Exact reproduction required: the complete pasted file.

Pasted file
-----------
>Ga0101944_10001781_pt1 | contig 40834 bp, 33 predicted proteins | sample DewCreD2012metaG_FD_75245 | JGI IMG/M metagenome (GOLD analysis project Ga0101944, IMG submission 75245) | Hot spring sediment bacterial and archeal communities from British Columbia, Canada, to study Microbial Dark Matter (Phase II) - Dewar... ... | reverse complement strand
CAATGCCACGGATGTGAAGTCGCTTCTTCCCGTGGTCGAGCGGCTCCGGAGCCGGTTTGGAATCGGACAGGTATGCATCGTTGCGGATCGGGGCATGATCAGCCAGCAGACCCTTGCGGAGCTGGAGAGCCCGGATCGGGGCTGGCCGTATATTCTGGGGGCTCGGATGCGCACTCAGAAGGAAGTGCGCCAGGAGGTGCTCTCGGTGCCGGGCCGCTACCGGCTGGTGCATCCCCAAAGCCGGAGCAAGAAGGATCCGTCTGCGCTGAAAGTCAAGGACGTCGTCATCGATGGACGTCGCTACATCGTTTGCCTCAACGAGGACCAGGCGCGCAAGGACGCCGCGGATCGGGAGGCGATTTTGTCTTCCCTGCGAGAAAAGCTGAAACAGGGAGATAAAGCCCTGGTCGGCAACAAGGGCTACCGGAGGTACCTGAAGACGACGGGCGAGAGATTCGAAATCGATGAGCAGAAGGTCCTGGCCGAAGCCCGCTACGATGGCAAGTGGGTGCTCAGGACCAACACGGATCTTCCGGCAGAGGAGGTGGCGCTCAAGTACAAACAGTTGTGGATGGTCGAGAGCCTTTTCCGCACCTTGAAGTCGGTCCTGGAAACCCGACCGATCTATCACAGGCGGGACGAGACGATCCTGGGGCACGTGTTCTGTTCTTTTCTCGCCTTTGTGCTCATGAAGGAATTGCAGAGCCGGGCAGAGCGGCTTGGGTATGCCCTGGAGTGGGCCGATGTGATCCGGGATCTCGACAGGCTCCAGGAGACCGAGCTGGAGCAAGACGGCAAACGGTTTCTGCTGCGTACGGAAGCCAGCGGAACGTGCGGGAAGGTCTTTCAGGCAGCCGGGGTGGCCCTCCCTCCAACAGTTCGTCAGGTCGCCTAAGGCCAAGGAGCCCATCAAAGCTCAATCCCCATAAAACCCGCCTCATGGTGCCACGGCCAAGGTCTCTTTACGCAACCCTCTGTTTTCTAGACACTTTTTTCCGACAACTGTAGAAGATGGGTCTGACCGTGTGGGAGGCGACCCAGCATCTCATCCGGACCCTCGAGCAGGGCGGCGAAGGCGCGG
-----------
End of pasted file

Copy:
>Ga0101944_10001781_pt1 | contig 40834 bp, 33 predicted proteins | sample DewCreD2012metaG_FD_75245 | JGI IMG/M metagenome (GOLD analysis project Ga0101944, IMG submission 75245) | Hot spring sediment bacterial and archeal communities from British Columbia, Canada, to study Microbial Dark Matter (Phase II) - Dewar... ... | reverse complement strand
CAATGCCACGGATGTGAAGTCGCTTCTTCCCGTGGTCGAGCGGCTCCGGAGCCGGTTTGGAATCGGACAGGTATGCATCGTTGCGGATCGGGGCATGATCAGCCAGCAGACCCTTGCGGAGCTGGAGAGCCCGGATCGGGGCTGGCCGTATATTCTGGGGGCTCGGATGCGCACTCAGAAGGAAGTGCGCCAGGAGGTGCTCTCGGTGCCGGGCCGCTACCGGCTGGTGCATCCCCAAAGCCGGAGCAAGAAGGATCCGTCTGCGCTGAAAGTCAAGGACGTCGTCATCGATGGACGTCGCTACATCGTTTGCCTCAACGAGGACCAGGCGCGCAAGGACGCCGCGGATCGGGAGGCGATTTTGTCTTCCCTGCGAGAAAAGCTGAAACAGGGAGATAAAGCCCTGGTCGGCAACAAGGGCTACCGGAGGTACCTGAAGACGACGGGCGAGAGATTCGAAATCGATGAGCAGAAGGTCCTGGCCGAAGCCCGCTACGATGGCAAGTGGGTGCTCAGGACCAACACGGATCTTCCGGCAGAGGAGGTGGCGCTCAAGTACAAACAGTTGTGGATGGTCGAGAGCCTTTTCCGCACCTTGAAGTCGGTCCTGGAAACCCGACCGATCTATCACAGGCGGGACGAGACGATCCTGGGGCACGTGTTCTGTTCTTTTCTCGCCTTTGTGCTCATGAAGGAATTGCAGAGCCGGGCAGAGCGGCTTGGGTATGCCCTGGAGTGGGCCGATGTGATCCGGGATCTCGACAGGCTCCAGGAGACCGAGCTGGAGCAAGACGGCAAACGGTTTCTGCTGCGTACGGAAGCCAGCGGAACGTGCGGGAAGGTCTTTCAGGCAGCCGGGGTGGCCCTCCCTCCAACAGTTCGTCAGGTCGCCTAAGGCCAAGGAGCCCATCAAAGCTCAATCCCCATAAAACCCGCCTCATGGTGCCACGGCCAAGGTCTCTTTACGCAACCCTCTGTTTTCTAGACACTTTTTTCCGACAACTGTAGAAGATGGGTCTGACCGTGTGGGAGGCGACCCAGCATCTCATCCGGACCCTCGAGCAGGGCGGCGAAGGCGCGG